St. Paul Park raises its liquor license feeFor the first time in 30 years, the cost of an on-sale liquor license in St. Paul Park is set to jump.
For the first time in 30 years, the cost of an on-sale liquor license in St. Paul Park is set to jump.
St. Paul Park City Council members voted 4-0 last week to hike the cost of acquiring an annual intoxicating on-sale liquor license for bars and restaurants from its current $2,500, staggering an increase to $4,000 over three years beginning in 2013.
Mayor Keith Franke, who owns Franke’s Bar on Broadway Avenue, recused himself from the vote.
The increase is needed, city officials say, to account for the rising number of police calls to St. Paul Park’s five licensed on-sale establishments and the increasing cost of policing them.
St. Paul Park police responded to 131 calls to the city’s bars and restaurants in 2011, according to city figures, at an average cost of $250 per call. That amounts to more than $30,000 in police calls the city attributes to its drinking establishments.
The cost of some incidents can run far higher, however, officials have noted. The prosecution of an assault or other incident at a bar can run the city thousands of dollars, according to City Administrator Kevin Walsh.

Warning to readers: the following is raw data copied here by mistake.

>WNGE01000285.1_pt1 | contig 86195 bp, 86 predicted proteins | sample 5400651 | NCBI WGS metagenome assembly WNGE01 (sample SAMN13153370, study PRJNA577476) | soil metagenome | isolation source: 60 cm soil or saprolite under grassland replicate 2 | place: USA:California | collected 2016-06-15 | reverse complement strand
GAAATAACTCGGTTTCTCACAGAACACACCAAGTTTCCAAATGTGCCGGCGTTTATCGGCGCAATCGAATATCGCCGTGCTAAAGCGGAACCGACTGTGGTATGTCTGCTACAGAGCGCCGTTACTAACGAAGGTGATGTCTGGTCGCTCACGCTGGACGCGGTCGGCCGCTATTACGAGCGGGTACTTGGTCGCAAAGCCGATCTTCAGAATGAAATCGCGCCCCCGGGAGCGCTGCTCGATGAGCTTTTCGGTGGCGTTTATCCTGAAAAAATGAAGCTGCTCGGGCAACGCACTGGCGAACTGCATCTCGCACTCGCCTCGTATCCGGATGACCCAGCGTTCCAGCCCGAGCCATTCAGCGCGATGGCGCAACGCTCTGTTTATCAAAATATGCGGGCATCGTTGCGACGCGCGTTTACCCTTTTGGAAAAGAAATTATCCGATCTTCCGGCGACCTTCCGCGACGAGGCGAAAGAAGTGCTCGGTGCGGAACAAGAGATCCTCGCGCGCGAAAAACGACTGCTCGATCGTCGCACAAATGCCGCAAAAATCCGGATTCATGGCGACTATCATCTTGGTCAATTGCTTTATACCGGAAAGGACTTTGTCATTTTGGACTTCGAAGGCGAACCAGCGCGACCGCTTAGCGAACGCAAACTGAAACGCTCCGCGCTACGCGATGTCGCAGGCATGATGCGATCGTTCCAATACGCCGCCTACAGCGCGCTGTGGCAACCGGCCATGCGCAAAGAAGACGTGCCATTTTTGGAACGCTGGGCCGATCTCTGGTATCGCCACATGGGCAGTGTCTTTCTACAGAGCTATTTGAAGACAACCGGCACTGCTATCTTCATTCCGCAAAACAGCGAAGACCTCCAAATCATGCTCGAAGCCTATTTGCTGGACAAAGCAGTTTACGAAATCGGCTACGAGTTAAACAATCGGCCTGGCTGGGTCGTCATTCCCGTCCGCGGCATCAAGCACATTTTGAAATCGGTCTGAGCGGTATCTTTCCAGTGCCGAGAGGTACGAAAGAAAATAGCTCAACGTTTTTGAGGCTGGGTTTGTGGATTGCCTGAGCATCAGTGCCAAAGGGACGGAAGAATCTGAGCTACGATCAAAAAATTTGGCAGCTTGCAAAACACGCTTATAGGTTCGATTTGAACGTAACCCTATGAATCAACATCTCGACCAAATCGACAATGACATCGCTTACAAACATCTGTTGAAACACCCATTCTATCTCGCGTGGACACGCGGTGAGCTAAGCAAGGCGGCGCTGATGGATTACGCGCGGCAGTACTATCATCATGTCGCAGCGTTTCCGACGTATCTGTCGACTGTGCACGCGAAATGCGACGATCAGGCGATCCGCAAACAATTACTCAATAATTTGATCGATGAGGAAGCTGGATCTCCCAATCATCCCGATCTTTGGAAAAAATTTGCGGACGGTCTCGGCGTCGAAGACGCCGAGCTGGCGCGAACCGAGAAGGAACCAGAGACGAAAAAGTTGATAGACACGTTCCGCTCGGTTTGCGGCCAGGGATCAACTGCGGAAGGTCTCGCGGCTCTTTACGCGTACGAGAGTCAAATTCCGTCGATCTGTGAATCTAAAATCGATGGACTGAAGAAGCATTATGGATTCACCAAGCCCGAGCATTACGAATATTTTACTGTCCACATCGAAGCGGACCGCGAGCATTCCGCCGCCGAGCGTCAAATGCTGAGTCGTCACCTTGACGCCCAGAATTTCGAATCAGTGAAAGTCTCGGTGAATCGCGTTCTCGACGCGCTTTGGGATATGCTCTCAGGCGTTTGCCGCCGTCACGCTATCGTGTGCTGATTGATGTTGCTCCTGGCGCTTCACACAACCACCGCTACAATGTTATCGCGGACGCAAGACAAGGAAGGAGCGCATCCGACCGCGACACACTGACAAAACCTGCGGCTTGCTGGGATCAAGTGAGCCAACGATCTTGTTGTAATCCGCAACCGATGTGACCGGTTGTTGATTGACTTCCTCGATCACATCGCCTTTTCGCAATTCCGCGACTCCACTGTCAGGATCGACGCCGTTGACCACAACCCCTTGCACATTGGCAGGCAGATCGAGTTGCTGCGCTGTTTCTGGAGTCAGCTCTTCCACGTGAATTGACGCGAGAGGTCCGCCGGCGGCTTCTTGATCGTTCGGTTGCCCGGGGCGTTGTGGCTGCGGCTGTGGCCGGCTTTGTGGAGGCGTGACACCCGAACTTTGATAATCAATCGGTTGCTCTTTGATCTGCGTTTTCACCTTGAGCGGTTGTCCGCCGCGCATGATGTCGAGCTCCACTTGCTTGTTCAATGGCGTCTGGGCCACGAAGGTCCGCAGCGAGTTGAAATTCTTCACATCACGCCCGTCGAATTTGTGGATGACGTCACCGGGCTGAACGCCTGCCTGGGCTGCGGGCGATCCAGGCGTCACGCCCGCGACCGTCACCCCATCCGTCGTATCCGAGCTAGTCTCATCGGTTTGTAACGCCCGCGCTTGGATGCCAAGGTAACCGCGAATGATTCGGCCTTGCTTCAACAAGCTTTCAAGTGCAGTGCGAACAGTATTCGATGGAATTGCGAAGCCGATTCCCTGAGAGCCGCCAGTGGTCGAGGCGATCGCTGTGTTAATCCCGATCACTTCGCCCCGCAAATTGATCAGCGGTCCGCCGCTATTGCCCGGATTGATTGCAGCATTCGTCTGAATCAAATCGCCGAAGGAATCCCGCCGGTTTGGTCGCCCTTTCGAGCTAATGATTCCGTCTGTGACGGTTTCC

Since the fee was last raised in 1982, the St. Paul Park Police Department’s annual budget has risen from less than $250,000 to roughly $1 million.
“Our costs have definitely gone up — definitely — and we haven’t increased the liquor license fee in 30 years,” said council member Sandi Dingle.
When the three-year phased increase is complete, the $4,000 cost of a liquor license for a bar or restaurant will still be far below the cost of obtaining one in neighboring Cottage Grove and nearby Woodbury, where licenses cost $9,500 and $10,000 per year, respectively.
But bar owners who spoke at a public hearing last week said it’s unfair to compare St. Paul Park to its larger neighbors. The city of Newport, just north of St. Paul Park, charges its on-sale establishments $2,500 for the yearly license.
“These are certainly significant cost increases we’re talking about here,” said Tim Kennedy, co-owner of Vinny’s on the River, the bar located at Hidden Harbor Marina. “It’s a misconception among many people that restaurants, bars [and] nightclubs are fabulous money machines. They’re not. We operate on small margins.”
Kennedy suggested the city look at other solutions to the problem of increased police costs. One option, he said, was fewer officer patrols, an idea quickly dismissed by the council.
Walsh first proposed the fee hike in January. The council has met for three workshops on the issue to hash out details of the increase.
“We understand that times are tough,” council member Jeff Swenson said. He cited economic concerns and recent assessments that were levied against Broadway Avenue businesses — including some bars — to help pay for road and sewer improvements. The council elected to phase the increases in to soften the blow to business owners, he said.
“It feels like a large increase when you look at it,” said council member Jennifer Cheesman, “but we’ve staggered it to lessen the impact.”